Further, the footage is certainly being stored in RAM in an uncompressed form of data (384 raw frames), while what’s to be written to the SD Card is finally compressed. (:1)

And yet, either of these two apps will cause the Touchwiz crash. Hmm… I think that for the moment, I’ll just hold my horses, and record a maximum of 0.2 seconds of Super-Slow-Mo. Thankfully, this is a parameter that I can choose, with the little icon in the upper-right-hand corner of the view, before shooting.

(Updated 11/17/2019, 12h10 … )

(As of 0h20 : )

1:)

There is a second question to how this behaviour is to be interpreted, which I should also point out. One out of two things could theoretically be happening:

  1. There could be an actual OOM-crash, the way it can happen with Linux, or,
  2. The background task killer could simply go into nuclear mode, and kill an unexpectedly large number of background tasks – of which I’m in the habit of having an unusually large number running – in order to make sufficient RAM available for that one app that the O/S trusts: (Samsung’s) “Camera” app.

In reality, only situation (2) can actually be happening to me. I know this because, if the O/S had actually crashed while large amounts of data are being written to an SD Card, I’d certainly need to reboot the device, that would certainly count as a hard boot, and the SD Card would be corrupted afterwards.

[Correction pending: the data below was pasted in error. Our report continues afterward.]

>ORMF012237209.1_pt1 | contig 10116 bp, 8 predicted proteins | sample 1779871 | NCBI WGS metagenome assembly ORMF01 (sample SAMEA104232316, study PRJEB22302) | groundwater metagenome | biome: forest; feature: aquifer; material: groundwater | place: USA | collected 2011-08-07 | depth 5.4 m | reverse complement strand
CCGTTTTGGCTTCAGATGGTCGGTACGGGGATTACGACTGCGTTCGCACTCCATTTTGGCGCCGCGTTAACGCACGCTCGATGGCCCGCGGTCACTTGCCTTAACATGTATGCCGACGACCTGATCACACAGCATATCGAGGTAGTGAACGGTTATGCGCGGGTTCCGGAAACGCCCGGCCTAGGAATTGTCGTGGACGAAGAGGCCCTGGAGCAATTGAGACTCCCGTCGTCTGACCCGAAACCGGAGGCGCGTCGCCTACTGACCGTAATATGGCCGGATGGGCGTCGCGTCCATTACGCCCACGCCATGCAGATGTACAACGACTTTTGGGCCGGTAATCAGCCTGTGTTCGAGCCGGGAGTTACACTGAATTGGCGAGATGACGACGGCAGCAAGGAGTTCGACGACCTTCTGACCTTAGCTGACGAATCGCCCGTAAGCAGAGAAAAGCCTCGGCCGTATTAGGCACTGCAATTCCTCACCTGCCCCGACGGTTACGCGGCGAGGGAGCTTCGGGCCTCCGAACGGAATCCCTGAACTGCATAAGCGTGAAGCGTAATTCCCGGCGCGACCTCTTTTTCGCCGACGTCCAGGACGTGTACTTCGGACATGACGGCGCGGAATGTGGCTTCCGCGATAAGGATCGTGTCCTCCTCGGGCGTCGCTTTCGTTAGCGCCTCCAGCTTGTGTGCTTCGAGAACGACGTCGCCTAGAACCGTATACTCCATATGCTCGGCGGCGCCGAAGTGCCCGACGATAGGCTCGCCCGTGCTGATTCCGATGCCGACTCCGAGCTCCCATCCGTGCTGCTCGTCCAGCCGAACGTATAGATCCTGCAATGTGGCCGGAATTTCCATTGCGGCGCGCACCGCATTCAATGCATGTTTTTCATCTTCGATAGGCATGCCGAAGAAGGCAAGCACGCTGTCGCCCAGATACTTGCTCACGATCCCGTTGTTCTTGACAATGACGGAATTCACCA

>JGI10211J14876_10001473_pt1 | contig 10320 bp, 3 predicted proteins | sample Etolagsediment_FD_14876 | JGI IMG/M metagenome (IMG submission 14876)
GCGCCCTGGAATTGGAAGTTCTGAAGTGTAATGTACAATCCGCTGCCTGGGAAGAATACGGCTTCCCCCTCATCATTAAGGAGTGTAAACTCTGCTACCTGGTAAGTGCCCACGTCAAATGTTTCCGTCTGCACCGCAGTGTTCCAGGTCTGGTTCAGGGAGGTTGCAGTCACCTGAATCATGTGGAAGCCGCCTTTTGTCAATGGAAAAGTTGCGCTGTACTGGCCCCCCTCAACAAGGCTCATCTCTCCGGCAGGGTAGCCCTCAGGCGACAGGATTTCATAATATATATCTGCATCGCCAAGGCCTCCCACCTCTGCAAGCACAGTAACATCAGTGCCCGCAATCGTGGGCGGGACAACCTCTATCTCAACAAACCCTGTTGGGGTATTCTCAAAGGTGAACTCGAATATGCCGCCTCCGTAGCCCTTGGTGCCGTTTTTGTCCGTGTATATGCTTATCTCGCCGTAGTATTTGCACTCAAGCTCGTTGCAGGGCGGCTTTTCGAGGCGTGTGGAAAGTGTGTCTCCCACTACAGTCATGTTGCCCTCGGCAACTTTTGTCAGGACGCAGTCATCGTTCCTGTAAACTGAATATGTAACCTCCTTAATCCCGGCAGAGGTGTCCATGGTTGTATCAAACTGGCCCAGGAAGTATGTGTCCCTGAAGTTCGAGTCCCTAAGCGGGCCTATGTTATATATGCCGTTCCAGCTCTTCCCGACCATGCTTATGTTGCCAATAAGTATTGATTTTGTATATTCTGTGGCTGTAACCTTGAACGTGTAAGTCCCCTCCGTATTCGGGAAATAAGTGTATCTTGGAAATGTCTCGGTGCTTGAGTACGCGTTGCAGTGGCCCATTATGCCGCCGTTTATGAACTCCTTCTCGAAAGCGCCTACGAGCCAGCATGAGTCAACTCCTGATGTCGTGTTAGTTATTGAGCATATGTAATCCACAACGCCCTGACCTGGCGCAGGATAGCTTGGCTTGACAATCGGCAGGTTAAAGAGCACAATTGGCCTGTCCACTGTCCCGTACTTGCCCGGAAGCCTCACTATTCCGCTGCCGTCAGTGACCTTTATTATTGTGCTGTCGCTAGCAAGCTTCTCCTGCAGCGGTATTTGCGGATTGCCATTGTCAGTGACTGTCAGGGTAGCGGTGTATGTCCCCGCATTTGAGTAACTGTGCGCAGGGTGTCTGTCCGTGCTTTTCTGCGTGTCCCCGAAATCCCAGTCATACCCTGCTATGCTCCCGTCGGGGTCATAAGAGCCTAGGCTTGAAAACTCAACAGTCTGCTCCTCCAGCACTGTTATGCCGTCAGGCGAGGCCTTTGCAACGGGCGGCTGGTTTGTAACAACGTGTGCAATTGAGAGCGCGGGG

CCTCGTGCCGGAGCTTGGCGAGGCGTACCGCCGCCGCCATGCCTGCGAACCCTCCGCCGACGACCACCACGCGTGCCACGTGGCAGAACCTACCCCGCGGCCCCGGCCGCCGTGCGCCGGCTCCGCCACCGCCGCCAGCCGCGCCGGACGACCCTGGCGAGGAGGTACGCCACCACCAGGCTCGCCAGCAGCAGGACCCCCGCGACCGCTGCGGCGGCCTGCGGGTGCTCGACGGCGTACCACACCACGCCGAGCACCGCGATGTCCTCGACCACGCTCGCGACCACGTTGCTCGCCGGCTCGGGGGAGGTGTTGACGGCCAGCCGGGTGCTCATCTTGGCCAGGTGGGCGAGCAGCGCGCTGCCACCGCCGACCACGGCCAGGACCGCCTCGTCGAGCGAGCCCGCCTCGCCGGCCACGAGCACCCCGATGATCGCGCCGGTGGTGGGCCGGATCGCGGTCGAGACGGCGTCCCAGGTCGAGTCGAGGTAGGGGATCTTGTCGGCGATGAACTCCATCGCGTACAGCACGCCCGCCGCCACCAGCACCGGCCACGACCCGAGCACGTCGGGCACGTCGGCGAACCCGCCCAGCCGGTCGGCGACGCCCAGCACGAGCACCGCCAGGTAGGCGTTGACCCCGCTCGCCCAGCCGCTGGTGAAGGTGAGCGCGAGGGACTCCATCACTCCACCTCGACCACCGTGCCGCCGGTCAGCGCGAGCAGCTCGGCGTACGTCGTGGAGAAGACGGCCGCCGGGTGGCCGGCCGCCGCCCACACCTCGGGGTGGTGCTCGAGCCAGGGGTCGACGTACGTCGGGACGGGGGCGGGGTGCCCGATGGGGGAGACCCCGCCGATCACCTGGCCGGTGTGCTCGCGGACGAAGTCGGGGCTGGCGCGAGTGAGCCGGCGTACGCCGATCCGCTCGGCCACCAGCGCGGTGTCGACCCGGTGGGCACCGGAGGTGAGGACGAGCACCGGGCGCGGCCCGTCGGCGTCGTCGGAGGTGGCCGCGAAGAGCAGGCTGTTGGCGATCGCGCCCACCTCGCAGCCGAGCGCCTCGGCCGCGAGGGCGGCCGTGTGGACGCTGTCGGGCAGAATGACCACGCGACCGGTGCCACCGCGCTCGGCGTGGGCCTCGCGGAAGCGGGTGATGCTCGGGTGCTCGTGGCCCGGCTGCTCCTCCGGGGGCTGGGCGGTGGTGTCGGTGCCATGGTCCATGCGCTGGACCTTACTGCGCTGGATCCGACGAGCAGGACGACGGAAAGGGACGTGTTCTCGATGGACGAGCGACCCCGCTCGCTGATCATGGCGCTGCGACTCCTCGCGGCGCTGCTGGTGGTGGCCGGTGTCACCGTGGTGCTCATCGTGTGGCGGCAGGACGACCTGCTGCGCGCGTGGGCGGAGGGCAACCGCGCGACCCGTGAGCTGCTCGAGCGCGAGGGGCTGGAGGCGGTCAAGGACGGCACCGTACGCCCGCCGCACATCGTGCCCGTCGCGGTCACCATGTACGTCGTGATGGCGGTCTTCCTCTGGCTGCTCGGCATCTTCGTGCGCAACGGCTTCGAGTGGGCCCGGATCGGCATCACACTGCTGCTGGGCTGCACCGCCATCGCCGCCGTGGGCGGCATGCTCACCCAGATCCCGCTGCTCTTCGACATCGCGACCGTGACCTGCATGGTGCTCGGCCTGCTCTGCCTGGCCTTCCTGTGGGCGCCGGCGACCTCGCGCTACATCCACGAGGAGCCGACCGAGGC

The actual behaviour of the phone suggests, that at least at the kernel level, no crash ever took place. No reboot was required…


 

(Update 11/17/2019, 12h10 : )

Several hours later, that video disappeared from my external SD Card, which suggests that Android was cleaning up some File System Corruption, and therefore, that the external SD Card had gotten corrupted to some degree, after all.

The same benchmarking program informs me, that the internal SD Card, that shipped with the phone, supports sequential writing at “57.98MBytes/Sec”. What this last piece of information suggests would be, that if I simply switched the Camera’s settings to store its footage to internal storage, I should be able to record Super-Slow-Mo videos just fine.

And so now I have tried this experiment, and found that there were no more anomalies in how the Touchwiz Home Screen program behaves afterwards.

However, I see a risk in setting the “Camera” app that way. With what just happened this morning, the corruption which took place, only took place on the external SD Card, which was easy for Android to clean. If I start storing extensive video footage to the internal SD Card, then future FS Corruption may take place there, where Android would subsequently fail to clean it.


 

I must also observe that such videos, where this last one was only 12MB long – because I had only captured 0.2 seconds worth of real-time footage – cannot be transferred to my PC using the otherwise-handy “KDE Connect” Linux PC application, because this application will truncate such large files, which in turn makes them unplayable. I need to use an app on my phone that acts as an SMB Client, to transfer such videos to a PC.

Dirk